Locals: Connections keep it short and sweet

Staff Writer
Columbus Alive

Connections guitarist/songwriter Andy Hampel embraces brevity in nearly everything he does.

The band’s songs rarely stretch beyond two minutes — a limited attention span that extends from Hampel’s choice of reading material (he prefers magazine articles to short stories or novels) to his demeanor in interviews. In conversation, as on record, he rarely belabors a point.

“I get crazy when I hear a good song … and then it’s like, ‘Oh s---. They’re going to do another verse and another chorus now? Why? We got the point already,’” he said. “Maybe some people are so happy they came up with a melody they want to keep it going, but I don’t know why. I can’t wrap my head around it. When we hit a three minute song I feel like we’re pushing it.”

As the band puts it on “2 Makes 2,” one of the many melodic, pop-rock burners off the just-released Body Language, “You talk too much.”

Though Connections has only been in existence for the last 18 months or so, its roots actually stretch back decades. Hampel, 37, and singer Kevin Elliott were longtime mates in 84 Nash, a group they cofounded while still in high school, and the other band members logged time in a host of local favorites, including Times New Viking, Andrew Graham & Swarming Branch and El Jesus de Magico.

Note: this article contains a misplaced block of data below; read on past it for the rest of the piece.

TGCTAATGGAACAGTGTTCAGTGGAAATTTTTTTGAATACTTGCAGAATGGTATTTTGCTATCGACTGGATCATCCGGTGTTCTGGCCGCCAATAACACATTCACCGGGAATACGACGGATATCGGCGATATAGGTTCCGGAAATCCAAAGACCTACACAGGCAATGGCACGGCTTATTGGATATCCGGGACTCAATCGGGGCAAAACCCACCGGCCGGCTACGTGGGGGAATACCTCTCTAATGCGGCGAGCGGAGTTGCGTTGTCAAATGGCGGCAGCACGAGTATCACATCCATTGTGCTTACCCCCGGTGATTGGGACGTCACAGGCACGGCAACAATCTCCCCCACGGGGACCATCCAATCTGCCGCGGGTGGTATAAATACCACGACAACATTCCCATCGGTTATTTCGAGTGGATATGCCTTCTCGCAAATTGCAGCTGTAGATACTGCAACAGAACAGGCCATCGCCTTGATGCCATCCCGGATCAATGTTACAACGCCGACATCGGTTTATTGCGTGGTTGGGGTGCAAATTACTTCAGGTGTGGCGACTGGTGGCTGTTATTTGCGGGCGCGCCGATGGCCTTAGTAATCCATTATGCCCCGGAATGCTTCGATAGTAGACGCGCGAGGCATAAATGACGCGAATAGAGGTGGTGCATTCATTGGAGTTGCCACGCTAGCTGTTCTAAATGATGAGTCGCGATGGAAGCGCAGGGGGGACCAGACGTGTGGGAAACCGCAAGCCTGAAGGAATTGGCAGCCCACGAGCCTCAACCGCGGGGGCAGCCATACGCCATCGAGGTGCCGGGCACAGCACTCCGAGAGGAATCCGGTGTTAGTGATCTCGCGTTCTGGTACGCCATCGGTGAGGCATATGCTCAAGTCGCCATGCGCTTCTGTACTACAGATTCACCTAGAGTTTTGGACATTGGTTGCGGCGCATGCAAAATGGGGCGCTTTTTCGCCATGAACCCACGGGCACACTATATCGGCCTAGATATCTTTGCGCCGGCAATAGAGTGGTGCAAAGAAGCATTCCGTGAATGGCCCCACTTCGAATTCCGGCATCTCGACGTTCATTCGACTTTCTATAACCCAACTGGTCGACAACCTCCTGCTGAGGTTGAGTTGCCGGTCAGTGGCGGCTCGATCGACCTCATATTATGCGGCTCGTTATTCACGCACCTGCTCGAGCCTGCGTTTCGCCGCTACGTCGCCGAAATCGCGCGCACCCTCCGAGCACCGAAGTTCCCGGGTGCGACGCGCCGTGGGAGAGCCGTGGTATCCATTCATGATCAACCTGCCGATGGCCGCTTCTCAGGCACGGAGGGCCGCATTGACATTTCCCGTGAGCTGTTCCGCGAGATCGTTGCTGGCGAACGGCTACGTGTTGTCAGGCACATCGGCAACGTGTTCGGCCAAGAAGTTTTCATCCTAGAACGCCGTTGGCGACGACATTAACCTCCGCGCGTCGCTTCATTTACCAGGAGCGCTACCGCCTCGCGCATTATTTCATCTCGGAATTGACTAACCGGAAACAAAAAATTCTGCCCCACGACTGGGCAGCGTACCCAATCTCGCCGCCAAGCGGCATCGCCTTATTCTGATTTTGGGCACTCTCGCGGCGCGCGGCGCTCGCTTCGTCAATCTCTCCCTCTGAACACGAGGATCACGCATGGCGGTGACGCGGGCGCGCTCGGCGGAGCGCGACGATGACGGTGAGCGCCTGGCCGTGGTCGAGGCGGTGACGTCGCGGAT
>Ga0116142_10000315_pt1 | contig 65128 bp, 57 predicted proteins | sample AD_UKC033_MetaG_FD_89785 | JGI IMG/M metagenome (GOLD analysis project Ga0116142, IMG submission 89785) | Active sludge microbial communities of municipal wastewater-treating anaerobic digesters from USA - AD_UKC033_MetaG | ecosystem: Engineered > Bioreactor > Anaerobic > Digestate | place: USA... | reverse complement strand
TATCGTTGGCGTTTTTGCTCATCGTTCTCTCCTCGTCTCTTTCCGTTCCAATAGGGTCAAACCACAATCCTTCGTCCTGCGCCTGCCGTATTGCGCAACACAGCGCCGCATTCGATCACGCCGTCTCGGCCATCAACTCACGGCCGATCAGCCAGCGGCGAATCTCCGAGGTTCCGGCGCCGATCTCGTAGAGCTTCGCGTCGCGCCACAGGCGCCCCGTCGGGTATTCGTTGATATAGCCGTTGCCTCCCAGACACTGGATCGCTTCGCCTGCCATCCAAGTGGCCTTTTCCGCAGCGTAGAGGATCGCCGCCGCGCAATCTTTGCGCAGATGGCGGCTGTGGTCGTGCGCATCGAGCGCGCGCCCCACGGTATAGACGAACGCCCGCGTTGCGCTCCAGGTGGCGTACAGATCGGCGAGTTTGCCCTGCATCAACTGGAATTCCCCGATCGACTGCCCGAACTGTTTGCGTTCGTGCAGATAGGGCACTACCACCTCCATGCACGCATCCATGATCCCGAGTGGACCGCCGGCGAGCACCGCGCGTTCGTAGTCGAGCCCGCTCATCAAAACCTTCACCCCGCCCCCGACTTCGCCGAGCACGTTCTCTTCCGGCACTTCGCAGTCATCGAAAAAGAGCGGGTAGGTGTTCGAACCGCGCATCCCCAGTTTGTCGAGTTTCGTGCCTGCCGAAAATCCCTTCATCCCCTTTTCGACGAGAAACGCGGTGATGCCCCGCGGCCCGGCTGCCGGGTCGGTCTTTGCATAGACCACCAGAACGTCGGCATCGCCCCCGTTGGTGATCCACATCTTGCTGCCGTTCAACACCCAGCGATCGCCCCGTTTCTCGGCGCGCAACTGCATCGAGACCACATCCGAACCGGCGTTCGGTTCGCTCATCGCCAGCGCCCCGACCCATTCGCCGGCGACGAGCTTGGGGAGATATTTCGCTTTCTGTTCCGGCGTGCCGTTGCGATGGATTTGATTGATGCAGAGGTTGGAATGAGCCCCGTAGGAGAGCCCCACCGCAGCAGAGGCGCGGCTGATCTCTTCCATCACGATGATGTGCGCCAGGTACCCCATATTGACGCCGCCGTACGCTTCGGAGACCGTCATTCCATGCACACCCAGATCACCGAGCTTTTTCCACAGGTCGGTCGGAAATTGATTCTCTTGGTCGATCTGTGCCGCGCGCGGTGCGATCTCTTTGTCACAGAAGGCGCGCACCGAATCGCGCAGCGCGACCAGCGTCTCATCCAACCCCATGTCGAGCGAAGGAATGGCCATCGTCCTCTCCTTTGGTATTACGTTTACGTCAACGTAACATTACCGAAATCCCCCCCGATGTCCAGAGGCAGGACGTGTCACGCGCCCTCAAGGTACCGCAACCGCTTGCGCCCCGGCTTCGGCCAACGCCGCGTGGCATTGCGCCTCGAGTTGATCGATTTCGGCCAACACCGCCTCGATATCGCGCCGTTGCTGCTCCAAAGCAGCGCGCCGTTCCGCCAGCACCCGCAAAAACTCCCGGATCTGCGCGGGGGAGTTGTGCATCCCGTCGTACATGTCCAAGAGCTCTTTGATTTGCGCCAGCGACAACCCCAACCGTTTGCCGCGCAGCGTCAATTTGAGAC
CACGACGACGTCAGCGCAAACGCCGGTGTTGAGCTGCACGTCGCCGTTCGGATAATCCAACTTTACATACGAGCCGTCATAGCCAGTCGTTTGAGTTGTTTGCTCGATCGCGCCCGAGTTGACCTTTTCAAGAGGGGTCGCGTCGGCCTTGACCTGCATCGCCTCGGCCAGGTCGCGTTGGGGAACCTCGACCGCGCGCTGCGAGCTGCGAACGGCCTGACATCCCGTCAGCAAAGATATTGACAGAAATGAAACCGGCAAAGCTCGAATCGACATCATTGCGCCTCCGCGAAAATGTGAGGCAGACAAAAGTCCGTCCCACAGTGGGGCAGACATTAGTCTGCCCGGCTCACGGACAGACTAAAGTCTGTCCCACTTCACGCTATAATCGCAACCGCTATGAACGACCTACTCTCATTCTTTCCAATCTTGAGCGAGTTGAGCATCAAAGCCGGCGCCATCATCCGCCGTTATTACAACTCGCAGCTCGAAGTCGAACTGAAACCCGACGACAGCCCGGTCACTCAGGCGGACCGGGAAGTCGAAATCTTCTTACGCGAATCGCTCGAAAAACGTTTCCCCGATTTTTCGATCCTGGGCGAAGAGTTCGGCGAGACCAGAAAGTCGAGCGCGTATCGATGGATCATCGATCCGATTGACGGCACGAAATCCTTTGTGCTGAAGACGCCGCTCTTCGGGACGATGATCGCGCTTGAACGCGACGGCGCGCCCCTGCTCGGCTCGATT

The quintet’s existence still comes as a surprise to Hampel, who had all but given up music after 84 Nash called it quits, saying, “For whatever reason I was bored with it.”

“In the four years after 84 Nash [split] we didn’t even talk, really,” he continued. ““I was sure I was done.”

This all changed roughly three years ago when Hampel received a guitar as a gift from a family member — the first in a series of dominos that eventually led to recording sessions for Connections’ debut Private Airplane,which came out earlier this year. It’s a momentum that has continued unabated, with a second full-length already out and a new EP in the works for year’s end.

“We were less focused in 84 Nash,” said Hampel of his newfound productivity. “A new record is out and we’re working on songs for the third and fourth [albums]. Those are the fun ones to play instead of it being the same eight songs every night.”

Photo by Meghan Ralston

Ace of Cups

9 p.m. Thursday, Oct. 10

2619 N. High St., Campus